Resistivity Characterization of Solid Electrolyte Interphase on Lithium Ion Battery Silicon Anodes

Thursday, 5 October 2017: 08:10
National Harbor 8 (Gaylord National Resort and Convention Center)
C. Stetson (Colorado School of Mines, National Renewable Energy Laboratory), C. Jiang, C. Ban, M. M. Al-Jassim (National Renewable Energy Laboratory), and S. Pylypenko (Colorado School of Mines)
Lithium-ion battery (LIB) technology plays a critical role the clean energy sector, with applications in electronic devices, electric and hybrid vehicles, and stationary energy storage. In order to improve battery efficiency and performance, novel materials must be developed and studied. Battery anode materials are of particular interest, and silicon has been selected for materials research due to its high theoretical storage capacity as well as the extensive existing knowledge regarding silicon material processing and fabrication.

The initial cycling of a LIB, regardless of anode material, results in the formation of a solid electrolyte interphase (SEI) layer between the electrolyte and the anode. This passivating layer, consisting of decomposition products from the electrolyte solution, is critical to the reliability and performance of the battery. The SEI must be both electronically insulating and ionically conductive: permeable to lithium ions yet resistant to electron flow. The resistance can be inhomogeneous along the anode plane or perpendicular to it. To our knowledge, no characterization technique has been capable of measuring spatial variation in SEI resistivity.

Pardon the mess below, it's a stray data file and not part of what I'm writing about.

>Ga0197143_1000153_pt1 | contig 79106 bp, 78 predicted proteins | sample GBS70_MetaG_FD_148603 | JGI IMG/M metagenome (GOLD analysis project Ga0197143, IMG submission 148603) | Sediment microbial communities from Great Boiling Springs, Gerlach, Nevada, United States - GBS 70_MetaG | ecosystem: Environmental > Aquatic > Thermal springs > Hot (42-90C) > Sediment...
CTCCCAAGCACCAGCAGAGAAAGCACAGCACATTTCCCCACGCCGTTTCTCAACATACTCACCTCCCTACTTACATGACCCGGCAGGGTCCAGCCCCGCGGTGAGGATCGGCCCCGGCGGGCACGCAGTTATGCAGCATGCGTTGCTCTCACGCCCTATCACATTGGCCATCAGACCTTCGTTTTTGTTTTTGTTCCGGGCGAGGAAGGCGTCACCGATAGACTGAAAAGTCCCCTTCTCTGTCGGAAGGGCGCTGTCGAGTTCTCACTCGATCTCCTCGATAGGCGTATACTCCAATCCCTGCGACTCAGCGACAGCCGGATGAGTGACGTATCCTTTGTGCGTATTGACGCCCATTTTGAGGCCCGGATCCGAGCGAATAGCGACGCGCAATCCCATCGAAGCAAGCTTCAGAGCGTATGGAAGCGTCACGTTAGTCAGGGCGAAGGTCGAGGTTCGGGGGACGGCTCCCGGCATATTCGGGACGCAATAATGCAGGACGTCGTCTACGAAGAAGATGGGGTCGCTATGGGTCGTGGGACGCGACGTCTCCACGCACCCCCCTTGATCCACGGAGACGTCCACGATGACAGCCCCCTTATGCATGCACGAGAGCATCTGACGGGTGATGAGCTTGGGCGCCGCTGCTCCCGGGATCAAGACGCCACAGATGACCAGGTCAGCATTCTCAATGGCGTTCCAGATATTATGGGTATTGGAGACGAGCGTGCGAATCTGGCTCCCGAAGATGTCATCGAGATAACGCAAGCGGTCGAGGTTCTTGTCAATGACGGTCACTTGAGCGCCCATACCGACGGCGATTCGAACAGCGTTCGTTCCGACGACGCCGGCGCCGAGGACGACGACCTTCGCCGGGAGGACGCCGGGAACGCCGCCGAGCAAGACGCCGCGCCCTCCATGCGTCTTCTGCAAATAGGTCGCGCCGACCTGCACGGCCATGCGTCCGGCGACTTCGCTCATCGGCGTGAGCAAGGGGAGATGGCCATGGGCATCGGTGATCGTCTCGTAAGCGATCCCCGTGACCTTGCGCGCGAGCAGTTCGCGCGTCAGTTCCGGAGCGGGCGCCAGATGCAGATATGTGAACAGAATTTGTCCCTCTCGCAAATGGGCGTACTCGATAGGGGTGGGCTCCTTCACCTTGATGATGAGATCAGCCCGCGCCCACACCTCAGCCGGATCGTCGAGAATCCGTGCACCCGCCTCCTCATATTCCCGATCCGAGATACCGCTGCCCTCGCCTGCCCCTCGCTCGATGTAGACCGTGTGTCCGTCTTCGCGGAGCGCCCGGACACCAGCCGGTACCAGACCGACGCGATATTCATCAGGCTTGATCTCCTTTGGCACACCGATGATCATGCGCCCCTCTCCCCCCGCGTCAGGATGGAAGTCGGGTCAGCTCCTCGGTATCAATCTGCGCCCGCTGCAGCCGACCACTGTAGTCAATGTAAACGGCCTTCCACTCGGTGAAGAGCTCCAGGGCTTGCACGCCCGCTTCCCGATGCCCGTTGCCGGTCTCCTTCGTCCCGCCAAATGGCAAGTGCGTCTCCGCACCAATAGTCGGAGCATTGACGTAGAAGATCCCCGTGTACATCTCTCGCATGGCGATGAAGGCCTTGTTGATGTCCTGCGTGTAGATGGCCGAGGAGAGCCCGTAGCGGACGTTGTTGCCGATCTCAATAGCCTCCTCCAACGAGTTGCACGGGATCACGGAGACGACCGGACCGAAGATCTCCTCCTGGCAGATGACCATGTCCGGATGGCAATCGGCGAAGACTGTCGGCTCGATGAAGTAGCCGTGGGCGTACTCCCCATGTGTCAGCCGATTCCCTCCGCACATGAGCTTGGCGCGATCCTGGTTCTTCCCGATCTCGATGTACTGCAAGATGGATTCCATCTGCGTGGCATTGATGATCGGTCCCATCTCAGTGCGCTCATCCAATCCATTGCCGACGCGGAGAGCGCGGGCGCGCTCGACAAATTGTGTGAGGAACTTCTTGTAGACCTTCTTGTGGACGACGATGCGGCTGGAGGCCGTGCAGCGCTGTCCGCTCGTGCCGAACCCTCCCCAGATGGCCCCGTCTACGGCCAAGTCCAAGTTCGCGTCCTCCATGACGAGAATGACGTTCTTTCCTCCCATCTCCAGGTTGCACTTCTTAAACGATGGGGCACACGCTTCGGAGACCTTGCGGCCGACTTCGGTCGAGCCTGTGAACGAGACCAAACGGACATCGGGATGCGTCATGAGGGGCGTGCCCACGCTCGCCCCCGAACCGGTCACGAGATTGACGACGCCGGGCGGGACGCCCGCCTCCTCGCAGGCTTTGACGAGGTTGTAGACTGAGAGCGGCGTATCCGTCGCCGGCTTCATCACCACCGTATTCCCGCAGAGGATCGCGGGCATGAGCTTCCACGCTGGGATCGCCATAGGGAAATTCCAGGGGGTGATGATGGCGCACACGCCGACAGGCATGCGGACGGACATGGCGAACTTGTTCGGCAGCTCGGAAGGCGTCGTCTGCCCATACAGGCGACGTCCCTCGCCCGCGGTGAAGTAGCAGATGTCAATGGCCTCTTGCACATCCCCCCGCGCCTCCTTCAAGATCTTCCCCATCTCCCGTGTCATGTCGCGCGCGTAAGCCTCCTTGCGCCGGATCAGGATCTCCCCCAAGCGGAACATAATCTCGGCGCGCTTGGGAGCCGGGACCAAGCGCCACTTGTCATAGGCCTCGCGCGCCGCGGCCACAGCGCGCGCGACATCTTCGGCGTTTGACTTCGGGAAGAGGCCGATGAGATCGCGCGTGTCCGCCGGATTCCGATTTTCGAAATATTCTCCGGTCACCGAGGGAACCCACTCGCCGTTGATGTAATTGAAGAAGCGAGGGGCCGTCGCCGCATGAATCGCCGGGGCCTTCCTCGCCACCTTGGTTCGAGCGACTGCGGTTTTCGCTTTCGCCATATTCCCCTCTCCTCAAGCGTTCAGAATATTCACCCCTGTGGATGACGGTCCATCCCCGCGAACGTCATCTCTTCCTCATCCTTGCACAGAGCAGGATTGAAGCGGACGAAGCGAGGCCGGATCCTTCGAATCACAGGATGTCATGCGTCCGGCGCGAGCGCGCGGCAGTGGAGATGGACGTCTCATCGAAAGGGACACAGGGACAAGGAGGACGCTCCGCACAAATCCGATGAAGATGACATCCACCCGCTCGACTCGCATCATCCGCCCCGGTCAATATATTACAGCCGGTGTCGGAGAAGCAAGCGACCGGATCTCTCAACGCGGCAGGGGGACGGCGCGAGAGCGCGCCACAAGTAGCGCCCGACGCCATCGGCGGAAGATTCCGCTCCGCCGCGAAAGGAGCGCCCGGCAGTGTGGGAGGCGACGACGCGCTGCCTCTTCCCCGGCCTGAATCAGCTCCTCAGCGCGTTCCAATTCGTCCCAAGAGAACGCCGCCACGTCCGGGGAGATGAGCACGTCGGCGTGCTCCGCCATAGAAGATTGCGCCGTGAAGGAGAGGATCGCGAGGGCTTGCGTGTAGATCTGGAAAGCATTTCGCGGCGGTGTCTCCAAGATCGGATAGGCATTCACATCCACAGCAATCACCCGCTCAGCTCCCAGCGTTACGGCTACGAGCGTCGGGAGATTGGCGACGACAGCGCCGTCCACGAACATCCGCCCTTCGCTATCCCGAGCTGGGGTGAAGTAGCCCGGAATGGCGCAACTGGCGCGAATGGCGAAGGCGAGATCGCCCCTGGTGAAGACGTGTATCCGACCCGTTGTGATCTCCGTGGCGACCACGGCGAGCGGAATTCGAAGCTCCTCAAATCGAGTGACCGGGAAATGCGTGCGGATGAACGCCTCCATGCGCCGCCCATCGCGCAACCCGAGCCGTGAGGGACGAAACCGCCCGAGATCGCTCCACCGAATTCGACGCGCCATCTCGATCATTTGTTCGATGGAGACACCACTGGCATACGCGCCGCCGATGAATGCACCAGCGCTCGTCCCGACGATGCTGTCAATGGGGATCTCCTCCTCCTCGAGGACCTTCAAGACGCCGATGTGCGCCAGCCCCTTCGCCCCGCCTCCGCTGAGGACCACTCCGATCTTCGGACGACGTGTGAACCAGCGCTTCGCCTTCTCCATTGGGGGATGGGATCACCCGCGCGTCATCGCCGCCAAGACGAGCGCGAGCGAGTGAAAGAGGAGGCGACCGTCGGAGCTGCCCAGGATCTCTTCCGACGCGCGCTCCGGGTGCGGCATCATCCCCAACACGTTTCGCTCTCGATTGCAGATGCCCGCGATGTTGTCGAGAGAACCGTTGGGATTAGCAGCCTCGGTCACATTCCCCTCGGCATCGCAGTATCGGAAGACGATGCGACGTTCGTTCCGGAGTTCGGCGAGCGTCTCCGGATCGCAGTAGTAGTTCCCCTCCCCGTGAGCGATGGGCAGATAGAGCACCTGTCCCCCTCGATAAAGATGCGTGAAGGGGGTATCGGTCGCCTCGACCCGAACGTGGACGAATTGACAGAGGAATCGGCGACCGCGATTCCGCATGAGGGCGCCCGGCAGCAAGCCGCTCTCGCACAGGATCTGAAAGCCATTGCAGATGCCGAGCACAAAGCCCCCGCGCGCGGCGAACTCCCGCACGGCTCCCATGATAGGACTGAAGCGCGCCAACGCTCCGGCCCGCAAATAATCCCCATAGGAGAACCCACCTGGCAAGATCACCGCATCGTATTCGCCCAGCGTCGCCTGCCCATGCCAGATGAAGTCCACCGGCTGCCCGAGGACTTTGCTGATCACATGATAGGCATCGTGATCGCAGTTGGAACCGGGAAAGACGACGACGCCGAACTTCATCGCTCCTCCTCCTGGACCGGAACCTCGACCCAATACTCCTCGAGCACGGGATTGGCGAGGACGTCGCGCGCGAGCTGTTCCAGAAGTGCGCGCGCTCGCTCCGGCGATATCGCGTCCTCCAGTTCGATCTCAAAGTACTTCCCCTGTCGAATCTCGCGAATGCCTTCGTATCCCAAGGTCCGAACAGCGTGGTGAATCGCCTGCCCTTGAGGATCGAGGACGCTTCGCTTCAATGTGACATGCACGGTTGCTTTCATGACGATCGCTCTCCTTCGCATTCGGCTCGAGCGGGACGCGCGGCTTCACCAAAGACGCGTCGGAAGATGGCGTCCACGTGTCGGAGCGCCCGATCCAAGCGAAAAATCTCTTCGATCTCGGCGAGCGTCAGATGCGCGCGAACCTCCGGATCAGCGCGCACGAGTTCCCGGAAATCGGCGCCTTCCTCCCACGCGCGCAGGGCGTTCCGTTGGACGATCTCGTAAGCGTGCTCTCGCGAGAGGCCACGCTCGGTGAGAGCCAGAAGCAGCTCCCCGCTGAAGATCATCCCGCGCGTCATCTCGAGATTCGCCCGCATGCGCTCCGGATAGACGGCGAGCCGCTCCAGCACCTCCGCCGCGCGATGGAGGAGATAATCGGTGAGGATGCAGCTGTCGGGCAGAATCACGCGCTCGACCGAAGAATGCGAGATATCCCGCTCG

In order to measure SEI resistivity with nanometer-scale resolution, our group has utilized scanning spreading resistance microscopy (SSRM) with a specialized atomic force microscopy (AFM) system installed in an argon glove box to minimize sample exposure to oxygen and water. The setup employs a doped diamond coated silicon probe that exhibits high wear resistance and low electronic resistance. Through application of a sample-probe bias voltage while utilizing variable forces on the probe in AFM contact mode, the technique allows for the measurement of SEI resistivity laterally and vertically. The vertical depth of measurement is controllable by the applied probe force (as well as raster scan line density) and is thus capable of milling away SEI material to measure resistivity at defined depths. Subsequent AFM height measurement allows for measured resistance to be associated with the depth of measurement. The electronic system attached to the system measures current through the probe-sample with a logarithm-scale amplifier, which can be directly converted to resistance or resistivity.

Our measurements of resistance vs. depth for SEIs formed on single-crystal silicon wafers [001] after a single cycle of lithiation/delithiation demonstrate strong trends for decrease in resistance as the probe penetrates deeper levels of the SEI. Such plots provide an interesting basis for the study of SEIs formed under different cycling conditions with distinct electrolyte solutions.

Figure: (a) Schematic diagram of electronic setup of the described system, (b) resistance map at a depth of 43 nm on a SEI formed on a single-crystal silicon wafer [001], with a single cycle of lithiation (0.01 V for 5 hours) and delithiation (1.0 V for 5 hours) in a battery cell containing ethylene carbonate (EC) and diethyl carbonate(DEC) electrolytes, (c) topography map displaying the SEI depth of resistance mapping.